Current medicine would not be possible without monoclonal antibodies (և without experimental animals)

One of the allies we had during the epidemic was monoclonal antibodies, some of which were created to detect the virus in diagnostic techniques, and others for therapeutic and preventive use (to neutralize the virus).

In many cases, to obtain them, it was necessary to resort to experimental animal hybridoma technology, which was created more than 45 years ago. Something that contradicts the proposal of the European Commission in 2020, which calls for an end to the use of experimental animals for the development of monoclonal antibodies. As discussed below, we believe that this proposal is premature and could cause significant harm to both research and therapy.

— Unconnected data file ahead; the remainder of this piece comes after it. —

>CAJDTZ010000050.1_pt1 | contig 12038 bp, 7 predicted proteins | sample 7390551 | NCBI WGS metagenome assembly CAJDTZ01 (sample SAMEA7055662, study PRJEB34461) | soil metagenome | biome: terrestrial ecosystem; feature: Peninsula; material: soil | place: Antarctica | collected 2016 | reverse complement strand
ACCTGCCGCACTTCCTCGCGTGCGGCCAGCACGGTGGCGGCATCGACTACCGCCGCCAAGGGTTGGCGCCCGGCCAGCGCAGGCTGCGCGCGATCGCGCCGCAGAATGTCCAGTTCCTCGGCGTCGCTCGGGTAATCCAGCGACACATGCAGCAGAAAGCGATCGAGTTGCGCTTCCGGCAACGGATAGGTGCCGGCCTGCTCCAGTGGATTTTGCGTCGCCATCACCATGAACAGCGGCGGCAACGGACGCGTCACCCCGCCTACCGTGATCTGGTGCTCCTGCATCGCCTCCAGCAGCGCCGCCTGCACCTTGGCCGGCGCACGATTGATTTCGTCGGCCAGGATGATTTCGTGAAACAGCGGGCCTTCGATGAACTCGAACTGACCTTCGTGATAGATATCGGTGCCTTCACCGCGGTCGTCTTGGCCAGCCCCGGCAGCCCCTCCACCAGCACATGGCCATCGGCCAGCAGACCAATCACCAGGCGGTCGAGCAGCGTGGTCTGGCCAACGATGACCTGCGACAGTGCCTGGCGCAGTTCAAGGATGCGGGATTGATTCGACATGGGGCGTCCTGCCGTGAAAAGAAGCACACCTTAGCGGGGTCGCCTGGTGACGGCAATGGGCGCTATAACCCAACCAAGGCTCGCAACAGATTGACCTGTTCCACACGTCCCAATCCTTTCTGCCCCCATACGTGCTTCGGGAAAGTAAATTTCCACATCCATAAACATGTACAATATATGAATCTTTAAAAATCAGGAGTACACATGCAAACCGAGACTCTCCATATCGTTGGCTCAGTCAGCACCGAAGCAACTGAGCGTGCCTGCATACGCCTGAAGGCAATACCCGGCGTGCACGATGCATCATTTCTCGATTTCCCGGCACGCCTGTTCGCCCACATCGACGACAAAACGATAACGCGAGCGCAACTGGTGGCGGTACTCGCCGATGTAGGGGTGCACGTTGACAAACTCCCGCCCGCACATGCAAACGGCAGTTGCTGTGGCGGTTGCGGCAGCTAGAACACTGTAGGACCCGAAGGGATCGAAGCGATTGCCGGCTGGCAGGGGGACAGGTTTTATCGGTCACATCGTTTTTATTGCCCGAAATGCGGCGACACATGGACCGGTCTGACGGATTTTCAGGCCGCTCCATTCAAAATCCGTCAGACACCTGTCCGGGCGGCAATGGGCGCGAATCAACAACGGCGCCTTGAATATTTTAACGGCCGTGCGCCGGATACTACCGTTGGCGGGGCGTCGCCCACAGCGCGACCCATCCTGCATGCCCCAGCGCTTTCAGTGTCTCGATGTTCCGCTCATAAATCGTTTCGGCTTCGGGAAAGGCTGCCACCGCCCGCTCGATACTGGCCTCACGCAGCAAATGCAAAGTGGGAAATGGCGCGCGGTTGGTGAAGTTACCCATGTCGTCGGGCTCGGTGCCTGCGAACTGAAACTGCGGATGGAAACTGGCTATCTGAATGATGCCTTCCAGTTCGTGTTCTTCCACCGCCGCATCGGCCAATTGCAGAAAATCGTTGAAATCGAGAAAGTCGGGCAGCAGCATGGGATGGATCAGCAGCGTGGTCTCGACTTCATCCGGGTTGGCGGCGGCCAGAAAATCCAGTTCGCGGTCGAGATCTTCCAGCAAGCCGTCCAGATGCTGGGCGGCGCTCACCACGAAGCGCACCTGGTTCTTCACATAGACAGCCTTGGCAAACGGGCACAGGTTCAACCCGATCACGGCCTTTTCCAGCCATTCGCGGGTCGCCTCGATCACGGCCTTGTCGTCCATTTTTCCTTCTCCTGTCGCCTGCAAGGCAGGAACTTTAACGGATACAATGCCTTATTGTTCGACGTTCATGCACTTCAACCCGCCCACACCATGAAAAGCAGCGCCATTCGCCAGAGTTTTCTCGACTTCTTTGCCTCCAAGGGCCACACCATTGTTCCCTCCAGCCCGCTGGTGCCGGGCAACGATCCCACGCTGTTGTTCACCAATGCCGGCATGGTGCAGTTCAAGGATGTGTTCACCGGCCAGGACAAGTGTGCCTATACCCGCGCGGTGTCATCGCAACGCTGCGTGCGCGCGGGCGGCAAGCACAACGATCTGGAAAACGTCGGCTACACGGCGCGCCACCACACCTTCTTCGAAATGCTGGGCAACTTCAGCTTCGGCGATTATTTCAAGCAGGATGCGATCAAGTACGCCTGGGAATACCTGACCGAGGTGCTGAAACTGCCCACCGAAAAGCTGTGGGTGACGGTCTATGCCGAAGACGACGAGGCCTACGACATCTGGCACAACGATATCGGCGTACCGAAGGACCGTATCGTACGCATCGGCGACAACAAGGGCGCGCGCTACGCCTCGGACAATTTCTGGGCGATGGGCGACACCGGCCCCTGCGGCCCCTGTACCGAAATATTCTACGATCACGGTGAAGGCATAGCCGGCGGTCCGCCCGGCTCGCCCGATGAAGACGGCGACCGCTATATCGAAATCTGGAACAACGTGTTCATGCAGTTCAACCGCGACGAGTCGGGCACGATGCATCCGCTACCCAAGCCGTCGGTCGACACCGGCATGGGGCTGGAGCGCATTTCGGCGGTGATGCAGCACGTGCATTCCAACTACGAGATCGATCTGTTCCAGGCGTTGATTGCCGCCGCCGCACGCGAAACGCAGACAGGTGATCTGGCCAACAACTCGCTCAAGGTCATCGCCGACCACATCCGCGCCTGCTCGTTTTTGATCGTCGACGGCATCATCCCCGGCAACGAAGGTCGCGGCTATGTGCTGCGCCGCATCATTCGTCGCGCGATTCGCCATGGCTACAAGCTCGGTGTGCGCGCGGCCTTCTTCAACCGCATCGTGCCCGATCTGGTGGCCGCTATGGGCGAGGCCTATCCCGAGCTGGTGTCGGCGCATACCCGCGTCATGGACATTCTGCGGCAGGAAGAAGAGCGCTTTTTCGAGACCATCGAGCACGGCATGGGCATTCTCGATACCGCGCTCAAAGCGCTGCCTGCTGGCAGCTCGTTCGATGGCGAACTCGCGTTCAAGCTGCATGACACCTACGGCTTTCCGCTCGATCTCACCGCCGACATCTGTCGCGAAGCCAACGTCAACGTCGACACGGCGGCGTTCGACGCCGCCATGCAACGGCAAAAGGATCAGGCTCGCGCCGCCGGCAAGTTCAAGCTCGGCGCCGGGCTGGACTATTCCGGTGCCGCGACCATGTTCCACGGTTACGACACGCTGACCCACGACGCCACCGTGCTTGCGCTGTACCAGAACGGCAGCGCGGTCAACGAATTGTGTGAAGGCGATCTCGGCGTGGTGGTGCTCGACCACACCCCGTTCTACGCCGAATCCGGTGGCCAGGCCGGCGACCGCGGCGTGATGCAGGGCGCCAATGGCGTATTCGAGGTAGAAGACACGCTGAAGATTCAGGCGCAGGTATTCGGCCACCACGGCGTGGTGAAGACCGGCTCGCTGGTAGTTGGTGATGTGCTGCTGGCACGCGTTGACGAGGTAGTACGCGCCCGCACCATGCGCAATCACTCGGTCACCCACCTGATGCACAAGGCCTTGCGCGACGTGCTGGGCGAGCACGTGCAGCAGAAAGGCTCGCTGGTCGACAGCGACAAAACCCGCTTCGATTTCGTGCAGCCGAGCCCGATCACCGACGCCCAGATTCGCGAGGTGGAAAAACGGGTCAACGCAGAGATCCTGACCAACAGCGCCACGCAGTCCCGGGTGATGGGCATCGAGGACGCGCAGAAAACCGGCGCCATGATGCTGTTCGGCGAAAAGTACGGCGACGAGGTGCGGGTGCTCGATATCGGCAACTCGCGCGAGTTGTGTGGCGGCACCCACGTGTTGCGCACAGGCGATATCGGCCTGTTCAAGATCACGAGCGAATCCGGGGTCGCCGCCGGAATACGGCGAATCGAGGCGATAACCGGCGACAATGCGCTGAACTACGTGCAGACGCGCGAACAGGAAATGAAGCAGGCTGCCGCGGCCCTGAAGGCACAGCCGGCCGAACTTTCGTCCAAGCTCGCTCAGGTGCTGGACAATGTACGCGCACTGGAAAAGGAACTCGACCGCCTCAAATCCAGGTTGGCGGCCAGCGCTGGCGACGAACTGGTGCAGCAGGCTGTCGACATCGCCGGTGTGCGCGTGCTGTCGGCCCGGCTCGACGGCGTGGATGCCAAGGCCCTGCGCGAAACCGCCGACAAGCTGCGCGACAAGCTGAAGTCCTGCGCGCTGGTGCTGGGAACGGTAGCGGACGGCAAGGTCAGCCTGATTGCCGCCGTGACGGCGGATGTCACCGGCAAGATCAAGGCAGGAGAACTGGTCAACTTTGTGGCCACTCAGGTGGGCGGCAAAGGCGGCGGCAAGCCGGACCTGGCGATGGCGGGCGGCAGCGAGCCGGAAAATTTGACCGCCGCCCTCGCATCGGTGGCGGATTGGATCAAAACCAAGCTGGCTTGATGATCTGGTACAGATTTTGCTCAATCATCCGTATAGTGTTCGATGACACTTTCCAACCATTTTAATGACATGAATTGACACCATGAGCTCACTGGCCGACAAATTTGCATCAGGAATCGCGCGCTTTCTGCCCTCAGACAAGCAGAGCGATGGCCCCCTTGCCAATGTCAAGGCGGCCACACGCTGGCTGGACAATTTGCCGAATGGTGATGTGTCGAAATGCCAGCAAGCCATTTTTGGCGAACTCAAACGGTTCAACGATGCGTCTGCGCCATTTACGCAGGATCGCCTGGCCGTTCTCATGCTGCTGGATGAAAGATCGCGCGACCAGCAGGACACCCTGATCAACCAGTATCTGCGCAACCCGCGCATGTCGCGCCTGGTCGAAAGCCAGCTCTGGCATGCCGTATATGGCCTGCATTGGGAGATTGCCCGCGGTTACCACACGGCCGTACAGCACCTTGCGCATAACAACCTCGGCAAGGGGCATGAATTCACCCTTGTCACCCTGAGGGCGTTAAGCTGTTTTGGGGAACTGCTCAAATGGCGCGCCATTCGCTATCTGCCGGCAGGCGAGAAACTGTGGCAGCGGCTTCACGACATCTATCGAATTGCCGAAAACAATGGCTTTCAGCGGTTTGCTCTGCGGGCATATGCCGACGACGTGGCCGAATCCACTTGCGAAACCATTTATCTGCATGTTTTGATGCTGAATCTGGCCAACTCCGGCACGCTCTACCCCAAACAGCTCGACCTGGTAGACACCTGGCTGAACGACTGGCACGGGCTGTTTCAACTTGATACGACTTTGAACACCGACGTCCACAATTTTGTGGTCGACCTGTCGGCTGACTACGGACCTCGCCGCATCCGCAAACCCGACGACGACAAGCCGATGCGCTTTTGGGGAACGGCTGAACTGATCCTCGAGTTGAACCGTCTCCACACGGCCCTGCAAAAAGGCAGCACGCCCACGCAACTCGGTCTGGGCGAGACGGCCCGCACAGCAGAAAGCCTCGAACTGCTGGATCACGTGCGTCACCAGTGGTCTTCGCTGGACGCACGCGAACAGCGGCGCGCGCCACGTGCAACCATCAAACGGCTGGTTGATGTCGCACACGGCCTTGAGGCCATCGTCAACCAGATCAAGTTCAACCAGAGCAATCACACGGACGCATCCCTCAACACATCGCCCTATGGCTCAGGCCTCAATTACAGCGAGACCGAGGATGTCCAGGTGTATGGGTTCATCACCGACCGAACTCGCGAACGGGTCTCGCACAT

Hybrid cell with “super power”

It was 1975 when researchers Cesar Milstein և Georg Koehler of the Cambridge Medical Research Council published in the journal: Nature: An article that will change immunology forever. Not only that. It has marked many areas of knowledge before and after, especially in medicine.

What was described in the article was a new technique that made it possible to obtain a large number of antibodies against a specific target. That is, a monoclonal antibody.

The technique in question allowed the creation of a new hybrid cell from two others, a specific B lymphocyte և a tumor plasma cell (myeloma). A hybrid cell (or hybridoma) is able to secrete large amounts of antibodies in culture. It can also be grown for a long time, kept frozen and thawed if necessary. All the benefits, in a word.